Sirocco gets a plum government job:
The New Zealand prime minister has given the country’s most famous parrot a job in his government, it has emerged.
An endangered kakapo parrot, named Sirocco, which rose to fame last year after it attempted to mate with the head of Mark Carwardine, the wildlife presenter, during the BBC’s 'Last Chance to See' series, has been appointed by John Key as the world’s first “spokesbird for conservation”.
Footage of the incident attracted more than half a million hits on the video-sharing website, YouTube.
Mr Key claimed that the notorious and rare bird will be the ideal ambassador for conservation.
“He’s very media-savvy, he’s got a worldwide fan base – they hang on every squawk that comes out of his beak. He’ll be a great official spokesbird for New Zealand,” he said.“Sirocco can speak very loudly on this topic and by the end of this campaign people will be a lot more aware of what’s going on.”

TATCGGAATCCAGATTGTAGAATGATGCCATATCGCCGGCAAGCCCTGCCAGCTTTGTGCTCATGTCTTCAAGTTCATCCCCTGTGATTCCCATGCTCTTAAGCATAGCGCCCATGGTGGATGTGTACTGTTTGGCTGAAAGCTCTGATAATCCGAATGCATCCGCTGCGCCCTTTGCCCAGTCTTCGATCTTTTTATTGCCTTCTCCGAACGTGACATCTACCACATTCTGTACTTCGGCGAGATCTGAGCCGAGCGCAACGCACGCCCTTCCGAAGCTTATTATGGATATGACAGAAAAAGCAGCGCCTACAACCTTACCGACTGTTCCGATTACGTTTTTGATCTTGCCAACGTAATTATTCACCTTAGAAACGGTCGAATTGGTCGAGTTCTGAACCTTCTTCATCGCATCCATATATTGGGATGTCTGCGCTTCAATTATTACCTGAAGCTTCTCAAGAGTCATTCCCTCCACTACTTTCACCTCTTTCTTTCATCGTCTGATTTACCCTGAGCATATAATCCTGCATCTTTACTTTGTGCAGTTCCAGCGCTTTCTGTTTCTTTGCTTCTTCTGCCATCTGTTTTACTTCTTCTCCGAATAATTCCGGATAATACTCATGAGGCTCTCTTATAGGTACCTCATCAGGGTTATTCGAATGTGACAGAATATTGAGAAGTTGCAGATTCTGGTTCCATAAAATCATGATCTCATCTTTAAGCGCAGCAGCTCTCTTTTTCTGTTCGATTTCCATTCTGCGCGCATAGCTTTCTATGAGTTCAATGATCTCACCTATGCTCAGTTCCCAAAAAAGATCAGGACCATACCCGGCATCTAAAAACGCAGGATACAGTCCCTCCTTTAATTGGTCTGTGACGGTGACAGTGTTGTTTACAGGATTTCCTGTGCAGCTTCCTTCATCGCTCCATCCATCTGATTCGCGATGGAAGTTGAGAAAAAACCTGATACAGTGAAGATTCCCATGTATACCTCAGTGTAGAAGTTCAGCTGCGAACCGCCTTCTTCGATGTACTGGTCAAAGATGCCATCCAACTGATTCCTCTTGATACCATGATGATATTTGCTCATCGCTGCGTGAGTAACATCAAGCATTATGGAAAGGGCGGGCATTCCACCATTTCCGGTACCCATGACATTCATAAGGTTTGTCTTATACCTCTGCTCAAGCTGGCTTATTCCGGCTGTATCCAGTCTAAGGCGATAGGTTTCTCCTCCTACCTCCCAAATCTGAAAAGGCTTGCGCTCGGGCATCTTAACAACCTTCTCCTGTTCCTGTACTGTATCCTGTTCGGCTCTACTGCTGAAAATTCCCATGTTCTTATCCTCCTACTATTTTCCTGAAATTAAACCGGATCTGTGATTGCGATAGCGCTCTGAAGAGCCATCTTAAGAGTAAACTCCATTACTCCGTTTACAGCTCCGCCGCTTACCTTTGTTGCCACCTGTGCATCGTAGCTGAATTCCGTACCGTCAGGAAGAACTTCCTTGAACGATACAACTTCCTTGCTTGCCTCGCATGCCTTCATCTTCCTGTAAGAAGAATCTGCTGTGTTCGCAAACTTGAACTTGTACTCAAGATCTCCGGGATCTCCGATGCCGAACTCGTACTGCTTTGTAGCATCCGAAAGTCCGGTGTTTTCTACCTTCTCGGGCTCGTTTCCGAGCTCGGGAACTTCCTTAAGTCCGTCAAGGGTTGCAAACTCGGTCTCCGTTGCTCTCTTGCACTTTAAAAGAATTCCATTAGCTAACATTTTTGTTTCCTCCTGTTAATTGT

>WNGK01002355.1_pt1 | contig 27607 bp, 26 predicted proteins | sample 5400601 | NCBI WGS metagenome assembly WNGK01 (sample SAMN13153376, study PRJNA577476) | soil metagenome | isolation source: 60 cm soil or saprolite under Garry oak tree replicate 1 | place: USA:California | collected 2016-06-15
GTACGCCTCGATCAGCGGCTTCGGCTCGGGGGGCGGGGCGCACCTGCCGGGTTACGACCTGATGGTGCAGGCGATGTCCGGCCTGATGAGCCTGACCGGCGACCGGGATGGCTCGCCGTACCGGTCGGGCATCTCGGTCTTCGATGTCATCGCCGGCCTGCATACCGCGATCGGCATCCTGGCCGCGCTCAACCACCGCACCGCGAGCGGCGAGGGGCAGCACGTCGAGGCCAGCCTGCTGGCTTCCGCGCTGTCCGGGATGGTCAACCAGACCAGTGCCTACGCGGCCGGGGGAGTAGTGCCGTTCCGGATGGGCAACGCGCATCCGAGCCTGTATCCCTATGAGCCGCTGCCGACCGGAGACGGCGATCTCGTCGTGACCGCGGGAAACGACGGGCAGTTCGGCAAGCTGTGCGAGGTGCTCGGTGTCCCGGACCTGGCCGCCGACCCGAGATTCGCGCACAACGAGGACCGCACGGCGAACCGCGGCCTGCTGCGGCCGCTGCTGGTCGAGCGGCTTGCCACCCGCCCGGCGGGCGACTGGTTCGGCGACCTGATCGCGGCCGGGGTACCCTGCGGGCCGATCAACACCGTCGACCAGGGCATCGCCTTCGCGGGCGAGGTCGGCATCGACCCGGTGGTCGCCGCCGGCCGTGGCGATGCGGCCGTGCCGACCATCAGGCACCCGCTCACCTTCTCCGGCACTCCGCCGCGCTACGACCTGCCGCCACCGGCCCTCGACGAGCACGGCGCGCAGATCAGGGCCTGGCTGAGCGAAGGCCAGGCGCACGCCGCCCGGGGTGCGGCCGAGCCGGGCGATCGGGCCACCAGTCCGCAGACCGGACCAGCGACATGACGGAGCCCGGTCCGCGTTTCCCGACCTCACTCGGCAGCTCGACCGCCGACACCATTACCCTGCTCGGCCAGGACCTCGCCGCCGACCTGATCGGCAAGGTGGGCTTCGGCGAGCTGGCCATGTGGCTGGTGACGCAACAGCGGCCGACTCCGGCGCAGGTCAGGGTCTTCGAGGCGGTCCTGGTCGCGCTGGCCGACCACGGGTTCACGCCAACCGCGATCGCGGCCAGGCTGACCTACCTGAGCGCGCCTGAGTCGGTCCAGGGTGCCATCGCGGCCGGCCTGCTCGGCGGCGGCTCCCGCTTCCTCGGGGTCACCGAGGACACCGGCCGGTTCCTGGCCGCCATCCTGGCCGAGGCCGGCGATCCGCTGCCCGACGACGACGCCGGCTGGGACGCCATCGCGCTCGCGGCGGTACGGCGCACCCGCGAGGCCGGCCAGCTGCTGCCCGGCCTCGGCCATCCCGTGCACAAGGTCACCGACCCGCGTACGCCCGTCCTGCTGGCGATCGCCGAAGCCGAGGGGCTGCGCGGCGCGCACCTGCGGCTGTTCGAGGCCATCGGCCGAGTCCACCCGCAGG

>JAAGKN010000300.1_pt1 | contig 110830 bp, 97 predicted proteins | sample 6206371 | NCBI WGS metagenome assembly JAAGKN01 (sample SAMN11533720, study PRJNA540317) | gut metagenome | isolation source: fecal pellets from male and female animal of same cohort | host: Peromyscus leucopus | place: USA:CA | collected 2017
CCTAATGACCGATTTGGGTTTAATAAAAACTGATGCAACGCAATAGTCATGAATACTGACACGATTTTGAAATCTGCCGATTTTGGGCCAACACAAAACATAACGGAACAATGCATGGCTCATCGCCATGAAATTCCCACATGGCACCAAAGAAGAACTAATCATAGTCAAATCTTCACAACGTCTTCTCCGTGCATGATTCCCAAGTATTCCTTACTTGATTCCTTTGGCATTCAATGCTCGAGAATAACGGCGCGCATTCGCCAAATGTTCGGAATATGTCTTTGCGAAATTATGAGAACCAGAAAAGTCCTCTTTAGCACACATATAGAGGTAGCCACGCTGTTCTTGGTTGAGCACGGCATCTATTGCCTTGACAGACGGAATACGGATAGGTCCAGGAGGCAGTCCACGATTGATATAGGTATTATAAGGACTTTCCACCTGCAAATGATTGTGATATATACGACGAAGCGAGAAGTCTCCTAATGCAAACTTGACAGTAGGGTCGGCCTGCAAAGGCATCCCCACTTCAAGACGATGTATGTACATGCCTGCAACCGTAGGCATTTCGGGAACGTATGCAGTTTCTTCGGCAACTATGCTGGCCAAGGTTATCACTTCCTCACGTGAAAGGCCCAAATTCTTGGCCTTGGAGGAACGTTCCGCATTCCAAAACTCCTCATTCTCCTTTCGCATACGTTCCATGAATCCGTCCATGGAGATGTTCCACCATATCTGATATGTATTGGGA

Kakapos are endemic to New Zealand – there were only 51 known kakapo in 1995 but thanks to extensive conservation efforts the number has risen to 124. Some 33 chicks have been transferred to sanctuary islands in southern New Zealand, where it is hoped they will continue to boost the recovery of the species.
“New Zealand is home to the world’s only flightless and nocturnal parrot, the last surviving member of a dinosaur family and the world’s smallest marine dolphin. This is our biodiversity to protect and Sirocco can help spread that message,” said Kate Wilkinson, New Zealand’s conservation minister.